Surrounded by water, Grenada is well-placed for research in aquatic medicine and recently veterinary practitioners had an opportunity to participate in an interactive course on Aquatic Animal Medicine held in the state-of-the-art aquatic laboratory and marine center at St. George’s University.
Giving veterinary practitioners an in-depth look at disease, diagnosis, and the treatment of fish, St. George’s University School of Veterinary Medicine hosted a continuing education course on Aquatic Animal Medicine this April. The main focus was on fish anesthesia, handling and collecting samples as well as explaining gill diseases in relation to morphological, physiological, and pathological responses to the disease, while also highlighting the differences between aquatic and terrestrial animals.
According to Dr. Hugh Ferguson, Director of the Aquatic Animal Medicine Research Program, the purpose of the course was to expose its participants to a variety of different facets and to share how exciting it is to work with aquatic animals, particularly fish.
“People who haven’t worked with fish before aren’t really aware of the fact that they’re basically just animals and you can treat them like you can any other vertebrates,” he said.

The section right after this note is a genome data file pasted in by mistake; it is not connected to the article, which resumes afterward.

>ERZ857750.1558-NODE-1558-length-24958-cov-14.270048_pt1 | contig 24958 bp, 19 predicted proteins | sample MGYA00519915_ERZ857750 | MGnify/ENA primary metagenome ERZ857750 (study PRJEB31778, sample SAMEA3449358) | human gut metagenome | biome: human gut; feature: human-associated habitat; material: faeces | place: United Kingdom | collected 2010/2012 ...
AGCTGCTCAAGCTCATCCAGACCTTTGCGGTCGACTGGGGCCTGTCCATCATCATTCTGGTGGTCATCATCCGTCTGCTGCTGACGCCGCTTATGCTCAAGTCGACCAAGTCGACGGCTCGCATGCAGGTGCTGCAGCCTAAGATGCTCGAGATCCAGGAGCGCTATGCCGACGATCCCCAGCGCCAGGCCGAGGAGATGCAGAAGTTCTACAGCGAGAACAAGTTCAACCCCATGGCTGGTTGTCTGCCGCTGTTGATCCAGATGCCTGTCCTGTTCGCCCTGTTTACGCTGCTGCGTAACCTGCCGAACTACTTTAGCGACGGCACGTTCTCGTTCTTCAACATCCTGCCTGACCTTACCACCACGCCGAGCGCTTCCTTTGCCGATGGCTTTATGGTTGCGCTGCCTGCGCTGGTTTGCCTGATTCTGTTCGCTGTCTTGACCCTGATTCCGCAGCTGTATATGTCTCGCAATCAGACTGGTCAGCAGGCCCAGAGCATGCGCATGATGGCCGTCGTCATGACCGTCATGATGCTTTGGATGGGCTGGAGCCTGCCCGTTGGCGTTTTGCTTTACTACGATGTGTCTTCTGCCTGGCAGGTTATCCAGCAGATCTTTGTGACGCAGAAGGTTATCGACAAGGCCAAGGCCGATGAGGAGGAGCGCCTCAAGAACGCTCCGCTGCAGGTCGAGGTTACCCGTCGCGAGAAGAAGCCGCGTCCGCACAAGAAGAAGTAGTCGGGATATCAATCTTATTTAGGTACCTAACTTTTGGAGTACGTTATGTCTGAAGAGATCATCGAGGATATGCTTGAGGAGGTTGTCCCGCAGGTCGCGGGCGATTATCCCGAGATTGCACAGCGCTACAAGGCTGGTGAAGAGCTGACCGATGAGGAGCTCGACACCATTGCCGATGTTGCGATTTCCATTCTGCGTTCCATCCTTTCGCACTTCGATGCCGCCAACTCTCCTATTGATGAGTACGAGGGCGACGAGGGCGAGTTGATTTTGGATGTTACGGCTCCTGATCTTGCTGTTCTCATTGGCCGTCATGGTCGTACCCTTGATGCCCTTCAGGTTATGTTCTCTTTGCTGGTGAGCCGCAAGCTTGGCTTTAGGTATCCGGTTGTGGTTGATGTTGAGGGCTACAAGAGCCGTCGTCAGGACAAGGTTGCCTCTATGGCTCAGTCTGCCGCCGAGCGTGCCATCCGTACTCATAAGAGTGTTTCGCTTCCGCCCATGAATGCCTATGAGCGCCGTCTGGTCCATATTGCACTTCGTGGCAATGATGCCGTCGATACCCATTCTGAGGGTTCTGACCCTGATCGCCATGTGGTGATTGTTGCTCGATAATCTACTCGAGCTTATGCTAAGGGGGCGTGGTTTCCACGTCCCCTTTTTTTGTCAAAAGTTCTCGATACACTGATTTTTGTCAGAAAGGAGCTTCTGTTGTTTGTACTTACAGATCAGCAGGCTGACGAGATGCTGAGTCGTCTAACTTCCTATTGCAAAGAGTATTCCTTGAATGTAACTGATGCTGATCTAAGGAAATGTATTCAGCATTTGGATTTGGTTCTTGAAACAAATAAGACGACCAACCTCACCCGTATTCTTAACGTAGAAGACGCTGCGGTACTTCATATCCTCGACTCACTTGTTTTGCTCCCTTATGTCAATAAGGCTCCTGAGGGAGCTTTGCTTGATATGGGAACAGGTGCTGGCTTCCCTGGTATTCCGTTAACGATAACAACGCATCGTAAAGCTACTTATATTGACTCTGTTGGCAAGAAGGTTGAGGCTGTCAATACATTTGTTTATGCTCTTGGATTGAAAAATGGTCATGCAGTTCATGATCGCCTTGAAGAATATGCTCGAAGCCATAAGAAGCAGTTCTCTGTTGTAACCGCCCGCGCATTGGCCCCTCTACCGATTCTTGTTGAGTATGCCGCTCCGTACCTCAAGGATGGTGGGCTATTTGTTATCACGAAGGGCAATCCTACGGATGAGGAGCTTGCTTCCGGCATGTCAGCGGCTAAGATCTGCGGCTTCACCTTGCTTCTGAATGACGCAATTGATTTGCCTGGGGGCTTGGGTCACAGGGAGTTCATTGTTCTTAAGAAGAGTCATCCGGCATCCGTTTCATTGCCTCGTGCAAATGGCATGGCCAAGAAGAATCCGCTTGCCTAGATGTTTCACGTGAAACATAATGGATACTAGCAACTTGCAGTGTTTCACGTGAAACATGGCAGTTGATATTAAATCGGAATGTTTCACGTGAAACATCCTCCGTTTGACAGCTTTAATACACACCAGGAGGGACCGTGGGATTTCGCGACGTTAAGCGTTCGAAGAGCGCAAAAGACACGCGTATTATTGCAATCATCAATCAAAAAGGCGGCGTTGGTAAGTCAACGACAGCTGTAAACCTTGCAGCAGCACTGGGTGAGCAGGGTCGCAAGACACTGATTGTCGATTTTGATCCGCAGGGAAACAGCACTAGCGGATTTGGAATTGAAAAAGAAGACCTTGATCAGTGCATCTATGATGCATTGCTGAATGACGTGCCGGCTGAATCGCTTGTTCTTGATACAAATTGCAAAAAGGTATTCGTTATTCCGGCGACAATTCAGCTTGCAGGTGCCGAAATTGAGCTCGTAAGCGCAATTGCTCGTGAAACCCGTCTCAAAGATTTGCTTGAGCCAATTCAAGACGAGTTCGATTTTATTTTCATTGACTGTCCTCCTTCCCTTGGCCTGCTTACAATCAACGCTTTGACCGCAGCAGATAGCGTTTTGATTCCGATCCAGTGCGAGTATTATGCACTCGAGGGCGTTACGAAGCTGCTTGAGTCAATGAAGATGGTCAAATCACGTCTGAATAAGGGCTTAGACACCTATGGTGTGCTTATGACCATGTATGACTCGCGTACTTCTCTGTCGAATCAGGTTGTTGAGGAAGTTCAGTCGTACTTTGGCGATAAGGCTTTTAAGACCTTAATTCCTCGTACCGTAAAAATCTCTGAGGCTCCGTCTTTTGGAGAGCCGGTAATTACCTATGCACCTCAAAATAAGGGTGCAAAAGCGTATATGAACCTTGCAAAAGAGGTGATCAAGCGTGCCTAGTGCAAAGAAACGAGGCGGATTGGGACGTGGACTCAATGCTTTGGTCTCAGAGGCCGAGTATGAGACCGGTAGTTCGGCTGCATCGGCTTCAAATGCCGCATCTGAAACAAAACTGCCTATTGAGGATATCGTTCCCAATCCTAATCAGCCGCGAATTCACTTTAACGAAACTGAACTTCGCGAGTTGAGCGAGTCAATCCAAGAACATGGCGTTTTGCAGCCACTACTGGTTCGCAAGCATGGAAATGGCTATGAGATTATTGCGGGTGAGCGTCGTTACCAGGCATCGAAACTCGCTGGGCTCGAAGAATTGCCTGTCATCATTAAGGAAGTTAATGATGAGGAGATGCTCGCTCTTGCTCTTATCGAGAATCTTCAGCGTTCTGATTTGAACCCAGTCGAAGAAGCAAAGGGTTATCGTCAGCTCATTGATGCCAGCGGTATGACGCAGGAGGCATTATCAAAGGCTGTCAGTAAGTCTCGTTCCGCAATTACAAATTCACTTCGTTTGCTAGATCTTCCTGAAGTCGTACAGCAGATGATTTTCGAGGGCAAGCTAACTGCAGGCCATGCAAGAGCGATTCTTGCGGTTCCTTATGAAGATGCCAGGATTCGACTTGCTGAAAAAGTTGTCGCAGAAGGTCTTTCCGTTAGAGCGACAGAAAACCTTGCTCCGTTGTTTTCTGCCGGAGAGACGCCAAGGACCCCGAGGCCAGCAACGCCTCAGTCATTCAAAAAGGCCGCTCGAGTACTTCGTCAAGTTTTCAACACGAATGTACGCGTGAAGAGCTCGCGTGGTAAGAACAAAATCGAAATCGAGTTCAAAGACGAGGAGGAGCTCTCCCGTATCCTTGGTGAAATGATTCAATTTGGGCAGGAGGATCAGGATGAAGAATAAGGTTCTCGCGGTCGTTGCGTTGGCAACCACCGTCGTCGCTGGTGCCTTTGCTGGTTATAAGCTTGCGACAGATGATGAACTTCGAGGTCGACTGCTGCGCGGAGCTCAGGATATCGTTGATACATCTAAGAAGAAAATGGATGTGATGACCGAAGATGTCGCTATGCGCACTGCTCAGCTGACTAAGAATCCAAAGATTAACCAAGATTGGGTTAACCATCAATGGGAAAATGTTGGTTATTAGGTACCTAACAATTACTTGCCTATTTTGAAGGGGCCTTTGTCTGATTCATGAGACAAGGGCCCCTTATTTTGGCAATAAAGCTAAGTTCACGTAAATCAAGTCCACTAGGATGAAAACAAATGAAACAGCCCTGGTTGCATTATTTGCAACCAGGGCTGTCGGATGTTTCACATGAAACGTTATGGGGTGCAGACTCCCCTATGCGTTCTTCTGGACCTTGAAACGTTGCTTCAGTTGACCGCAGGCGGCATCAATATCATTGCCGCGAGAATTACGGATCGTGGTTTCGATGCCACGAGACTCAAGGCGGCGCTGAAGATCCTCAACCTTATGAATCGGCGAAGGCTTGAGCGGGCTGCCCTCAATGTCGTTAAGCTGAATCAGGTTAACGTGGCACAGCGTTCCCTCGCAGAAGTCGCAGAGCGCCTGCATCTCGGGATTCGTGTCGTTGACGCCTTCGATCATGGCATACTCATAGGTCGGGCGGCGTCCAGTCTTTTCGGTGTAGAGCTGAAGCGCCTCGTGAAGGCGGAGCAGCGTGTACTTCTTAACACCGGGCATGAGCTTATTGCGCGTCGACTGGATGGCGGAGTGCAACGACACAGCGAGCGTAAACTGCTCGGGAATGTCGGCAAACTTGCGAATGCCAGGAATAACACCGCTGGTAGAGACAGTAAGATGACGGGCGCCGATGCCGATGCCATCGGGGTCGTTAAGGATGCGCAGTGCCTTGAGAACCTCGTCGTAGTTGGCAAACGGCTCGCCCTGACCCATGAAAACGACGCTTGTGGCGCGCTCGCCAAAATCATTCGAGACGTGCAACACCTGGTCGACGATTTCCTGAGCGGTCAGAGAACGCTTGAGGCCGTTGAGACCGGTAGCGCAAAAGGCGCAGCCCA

The anesthesia aspect of the exercise familiarizes people with the handling of the fish, drawing blood samples, examining them, and then watching them recover. Fish can be examined for five to 10 minutes outside of water and placed back into the water with no ill effects.
Dr. Gerry Johnson, Visiting Professor, SVM Aquatic Animal Medical Research Program, stated that fish are becoming an important research animal, even more so than mice, with almost every university in some regard using fish for toxicity, viral, vaccine, or nutrition testing. In order to do research experiments on animals, these universities require an Animal Care Committee, which must include a veterinarian.
“There are practicing veterinarians that suddenly have a new role,” Dr. Johnson said. “They’re accustomed to doing research on mice, rabbits, and other animals, but they don’t have any familiarity with fish. Thus, one of the reasons we have this course is so that they can get acquainted with fish and how to manage them in the experimental setting.”
In addition to Drs. Ferguson and Johnson, the speakers included Dr. Thomas Eurell, Professor, Marine Medicine and Veterinary Toxicology, and Dr. Ross Peterson, Assistant Professor, Veterinary Microbiology and Aquatic Animal Medicine. Course participants were also able to earn a total of 10 Registry of Approved Continuing Education (RACE) credits.
”What was really unique about this course is that we had a wide range of speakers that could present their topics and their expertise, while allowing participants to speak with them on a one-on-one basis,” said Dr. Greg Wybern, Director of Continuing Education at SGU. “We have a total of three hours of laboratory work that deals with anesthetizing fish underwater and withdrawing blood to study most of the different diseases, so it’s very interesting for vets that are in practice.”
by Ray-Donna Peters